“Would you like to dance?”

Her eyes widened even more, but a small smile graced the red bow of her lips.

“With whom?” She looked around theatrically.

Trystan smirked, because in all truth, she was very funny. “With me.”

Sage gripped his hand and let him pull her to her feet. When he bent his neck to take her in, he was knocked breathless by her joy aimed at him full force. It was so foreign to have someone so happy in his presence, or even because of his presence, that he almost missed a step.

“I’m not really certain how to dance with another person.” She scrunched her nose and stared at their clasped hands. “Usually, I just spin in circles until I get dizzy.”

“Well—” He’d miscalculated. The music, which had been a lively and spritely tune, had sobered into something slower, more intimate. He’d tortured many men over his ten years in this business. For information, for making him angry, for trying to kill him, and he’d been loath to admit it… but he even did it once because he’d seen a man being cruel to a duck.

It had been a bonus to find out the man was a retired Valiant Guard, but that was neither here nor there.

This was a different sort of torture, one he’d never experienced before. He’d become so good at not wanting anything above what he could take— but this woman was not a possession. She was a person he greatly admired and respected. Someone he relied on more than he’d ever thought possible.

Someone to whom he would never admit any of this.

You get this one happy moment, he reminded himself.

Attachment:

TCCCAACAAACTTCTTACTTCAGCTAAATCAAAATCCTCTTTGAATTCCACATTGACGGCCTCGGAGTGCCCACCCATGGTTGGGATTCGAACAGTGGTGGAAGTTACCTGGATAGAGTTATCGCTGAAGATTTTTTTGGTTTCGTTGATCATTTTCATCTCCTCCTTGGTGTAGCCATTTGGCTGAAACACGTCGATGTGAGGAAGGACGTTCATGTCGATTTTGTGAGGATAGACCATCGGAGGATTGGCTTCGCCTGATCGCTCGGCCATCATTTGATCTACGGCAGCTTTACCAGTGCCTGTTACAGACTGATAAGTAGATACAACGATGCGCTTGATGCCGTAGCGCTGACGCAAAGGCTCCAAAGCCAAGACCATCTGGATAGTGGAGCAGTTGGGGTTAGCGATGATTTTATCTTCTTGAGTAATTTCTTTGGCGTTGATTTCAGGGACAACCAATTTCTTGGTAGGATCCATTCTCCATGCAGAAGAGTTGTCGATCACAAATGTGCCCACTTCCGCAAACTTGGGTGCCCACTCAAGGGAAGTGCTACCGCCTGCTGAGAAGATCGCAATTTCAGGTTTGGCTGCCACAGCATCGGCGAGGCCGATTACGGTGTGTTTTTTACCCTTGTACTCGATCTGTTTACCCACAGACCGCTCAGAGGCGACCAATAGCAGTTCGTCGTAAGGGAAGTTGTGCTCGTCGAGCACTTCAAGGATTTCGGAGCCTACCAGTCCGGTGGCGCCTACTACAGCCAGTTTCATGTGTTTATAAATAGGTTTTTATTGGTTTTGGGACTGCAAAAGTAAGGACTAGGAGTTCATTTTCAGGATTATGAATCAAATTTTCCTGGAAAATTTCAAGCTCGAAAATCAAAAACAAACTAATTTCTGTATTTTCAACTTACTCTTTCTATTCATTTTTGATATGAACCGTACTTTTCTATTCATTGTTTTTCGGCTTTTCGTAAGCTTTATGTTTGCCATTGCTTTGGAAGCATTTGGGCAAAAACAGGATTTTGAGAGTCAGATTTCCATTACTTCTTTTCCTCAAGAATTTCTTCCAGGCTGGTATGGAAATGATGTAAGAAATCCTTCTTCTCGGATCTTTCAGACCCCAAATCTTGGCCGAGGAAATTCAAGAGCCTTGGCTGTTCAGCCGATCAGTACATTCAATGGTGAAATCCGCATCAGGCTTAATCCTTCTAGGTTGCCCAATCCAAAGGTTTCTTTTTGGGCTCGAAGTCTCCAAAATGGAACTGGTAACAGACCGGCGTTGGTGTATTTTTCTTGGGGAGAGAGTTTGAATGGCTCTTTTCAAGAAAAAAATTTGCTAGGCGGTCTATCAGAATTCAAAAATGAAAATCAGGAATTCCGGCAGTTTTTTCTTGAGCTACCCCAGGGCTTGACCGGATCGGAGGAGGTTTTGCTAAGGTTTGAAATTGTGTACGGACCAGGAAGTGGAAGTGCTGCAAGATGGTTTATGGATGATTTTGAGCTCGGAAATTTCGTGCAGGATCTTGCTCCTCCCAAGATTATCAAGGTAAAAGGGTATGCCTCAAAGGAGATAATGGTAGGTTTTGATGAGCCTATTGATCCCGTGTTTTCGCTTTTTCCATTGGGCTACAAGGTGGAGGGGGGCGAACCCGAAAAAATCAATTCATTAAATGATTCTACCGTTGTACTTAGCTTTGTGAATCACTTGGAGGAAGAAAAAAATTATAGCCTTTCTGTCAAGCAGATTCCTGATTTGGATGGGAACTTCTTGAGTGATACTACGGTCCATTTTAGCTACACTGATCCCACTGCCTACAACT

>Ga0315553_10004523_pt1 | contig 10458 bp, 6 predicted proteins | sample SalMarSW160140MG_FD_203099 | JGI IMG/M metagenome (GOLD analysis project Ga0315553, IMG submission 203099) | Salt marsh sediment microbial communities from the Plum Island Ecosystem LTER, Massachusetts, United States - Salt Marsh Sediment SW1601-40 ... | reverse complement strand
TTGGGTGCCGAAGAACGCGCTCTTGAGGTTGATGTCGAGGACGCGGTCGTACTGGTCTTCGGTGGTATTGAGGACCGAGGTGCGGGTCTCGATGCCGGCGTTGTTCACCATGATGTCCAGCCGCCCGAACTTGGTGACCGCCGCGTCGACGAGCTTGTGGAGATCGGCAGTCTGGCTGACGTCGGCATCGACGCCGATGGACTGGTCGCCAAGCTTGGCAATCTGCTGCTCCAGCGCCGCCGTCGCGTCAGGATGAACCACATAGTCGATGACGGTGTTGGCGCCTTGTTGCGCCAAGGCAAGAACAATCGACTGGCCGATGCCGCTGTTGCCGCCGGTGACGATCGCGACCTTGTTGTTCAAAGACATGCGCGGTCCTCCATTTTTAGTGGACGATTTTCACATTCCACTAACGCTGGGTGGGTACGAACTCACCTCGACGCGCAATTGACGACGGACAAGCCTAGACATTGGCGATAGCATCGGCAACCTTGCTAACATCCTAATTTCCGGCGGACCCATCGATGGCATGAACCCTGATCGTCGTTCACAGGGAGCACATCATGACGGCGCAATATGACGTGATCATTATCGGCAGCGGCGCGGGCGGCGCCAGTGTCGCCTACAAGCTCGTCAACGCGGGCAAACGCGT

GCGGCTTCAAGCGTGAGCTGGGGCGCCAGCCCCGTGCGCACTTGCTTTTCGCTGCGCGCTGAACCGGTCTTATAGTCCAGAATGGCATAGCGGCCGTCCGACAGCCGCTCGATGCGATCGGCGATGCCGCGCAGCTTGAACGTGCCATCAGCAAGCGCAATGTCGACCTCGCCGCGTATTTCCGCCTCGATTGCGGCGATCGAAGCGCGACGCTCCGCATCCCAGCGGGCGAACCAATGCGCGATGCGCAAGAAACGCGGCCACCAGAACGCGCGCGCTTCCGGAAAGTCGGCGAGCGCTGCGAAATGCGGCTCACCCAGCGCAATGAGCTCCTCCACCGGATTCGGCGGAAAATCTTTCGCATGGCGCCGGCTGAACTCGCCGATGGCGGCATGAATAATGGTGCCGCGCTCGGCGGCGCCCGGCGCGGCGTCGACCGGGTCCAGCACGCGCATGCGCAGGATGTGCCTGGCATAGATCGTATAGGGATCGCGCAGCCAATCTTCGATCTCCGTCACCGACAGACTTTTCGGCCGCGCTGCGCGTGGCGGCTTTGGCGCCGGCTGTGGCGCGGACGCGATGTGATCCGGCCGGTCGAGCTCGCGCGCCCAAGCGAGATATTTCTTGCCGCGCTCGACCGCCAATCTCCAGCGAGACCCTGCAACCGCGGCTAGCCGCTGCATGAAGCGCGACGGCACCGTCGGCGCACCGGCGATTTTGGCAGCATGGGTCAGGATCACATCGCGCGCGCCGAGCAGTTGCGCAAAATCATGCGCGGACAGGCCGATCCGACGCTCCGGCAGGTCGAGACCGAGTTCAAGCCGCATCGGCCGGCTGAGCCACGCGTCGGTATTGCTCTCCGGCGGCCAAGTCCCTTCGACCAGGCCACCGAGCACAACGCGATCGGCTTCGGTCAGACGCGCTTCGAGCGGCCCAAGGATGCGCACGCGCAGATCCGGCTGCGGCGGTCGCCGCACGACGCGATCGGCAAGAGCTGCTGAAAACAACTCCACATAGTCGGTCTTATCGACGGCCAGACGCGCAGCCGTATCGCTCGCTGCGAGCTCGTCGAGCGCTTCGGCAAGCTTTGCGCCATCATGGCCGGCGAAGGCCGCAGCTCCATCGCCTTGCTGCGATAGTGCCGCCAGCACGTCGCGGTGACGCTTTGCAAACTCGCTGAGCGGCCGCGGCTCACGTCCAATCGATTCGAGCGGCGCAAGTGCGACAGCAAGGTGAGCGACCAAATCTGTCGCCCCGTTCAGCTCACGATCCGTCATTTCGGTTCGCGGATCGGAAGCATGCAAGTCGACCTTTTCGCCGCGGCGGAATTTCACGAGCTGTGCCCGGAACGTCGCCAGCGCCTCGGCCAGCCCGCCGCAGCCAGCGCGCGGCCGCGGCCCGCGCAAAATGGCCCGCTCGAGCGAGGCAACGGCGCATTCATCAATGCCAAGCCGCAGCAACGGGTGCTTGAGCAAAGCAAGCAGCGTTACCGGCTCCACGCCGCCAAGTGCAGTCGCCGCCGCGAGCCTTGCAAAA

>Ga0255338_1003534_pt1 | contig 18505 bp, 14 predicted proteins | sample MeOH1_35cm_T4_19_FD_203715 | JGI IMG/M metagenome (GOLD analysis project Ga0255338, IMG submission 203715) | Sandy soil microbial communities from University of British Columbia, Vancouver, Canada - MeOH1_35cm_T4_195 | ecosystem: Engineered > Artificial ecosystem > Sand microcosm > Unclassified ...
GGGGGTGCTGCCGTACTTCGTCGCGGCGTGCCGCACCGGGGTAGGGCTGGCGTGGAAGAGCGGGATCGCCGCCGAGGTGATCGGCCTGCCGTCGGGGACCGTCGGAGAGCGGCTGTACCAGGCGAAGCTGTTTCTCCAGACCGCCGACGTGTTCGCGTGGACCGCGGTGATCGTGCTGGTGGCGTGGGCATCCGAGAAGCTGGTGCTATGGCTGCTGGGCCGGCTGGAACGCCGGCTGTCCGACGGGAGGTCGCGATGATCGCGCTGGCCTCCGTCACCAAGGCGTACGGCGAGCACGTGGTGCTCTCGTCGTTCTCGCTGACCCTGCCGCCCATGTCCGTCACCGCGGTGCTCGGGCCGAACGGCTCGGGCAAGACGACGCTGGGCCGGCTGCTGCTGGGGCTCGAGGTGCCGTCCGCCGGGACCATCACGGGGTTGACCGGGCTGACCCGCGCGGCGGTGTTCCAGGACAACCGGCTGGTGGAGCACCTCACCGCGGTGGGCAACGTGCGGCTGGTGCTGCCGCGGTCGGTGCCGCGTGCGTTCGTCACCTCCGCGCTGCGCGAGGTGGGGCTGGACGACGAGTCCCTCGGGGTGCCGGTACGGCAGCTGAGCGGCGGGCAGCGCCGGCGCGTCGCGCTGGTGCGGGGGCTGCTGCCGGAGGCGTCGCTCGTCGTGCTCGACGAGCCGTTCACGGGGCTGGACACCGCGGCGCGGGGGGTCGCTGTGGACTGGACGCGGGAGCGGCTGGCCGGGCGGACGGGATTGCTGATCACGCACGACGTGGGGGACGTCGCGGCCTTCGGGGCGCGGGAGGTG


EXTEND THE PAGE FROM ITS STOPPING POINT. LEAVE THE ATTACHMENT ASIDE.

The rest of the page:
Without hesitating, Trystan placed his other hand on the small of her back, guiding her into his embrace. Her breath hitched, and Trystan could feel the warmth from her skin through the silken fabric of her dress. Clearing his throat, he brought their clasped hands up and began gliding them in slow steps.

“So, you dance?” Sage asked, her face tilting up to his. It was closer than he thought, and when he looked down, he saw why: she was dancing on the tips of her toes.

“I learned years ago when I worked for—” He cut off, not because he didn’t want to finish his sentence but because just then, Trystan caught sight of a familiar face in the crowd across the bridge.

“What is my sister doing here?” The Villain asked in confusion.

“Clare’s here?” Sage whipped her head to where he looked, but neither of them stopped swaying or staying linked together. The wheels of her brain were turning a mile a minute—he could tell by the look in her eyes. “You don’t think the traitor could be…”

He interrupted before she could get the thought out. “I’ve had my guards tailing both of my siblings since the bomb incident. They have both been accounted for at the traitor’s every turn. They hate me, certainly, but it is not either of them trying to take me down.”

“I don’t think they hate you,” Evie said quietly as he moved them into a gentle spin.

“You can’t know that.” Trystan wouldn’t look at her. Instead, he found one of the lights behind them and kept his gaze glued there.

“But I do.” She pressed the tip of one shoe onto his until he looked at her. “I know that love between siblings. They have it for you; it’s quite obvious.”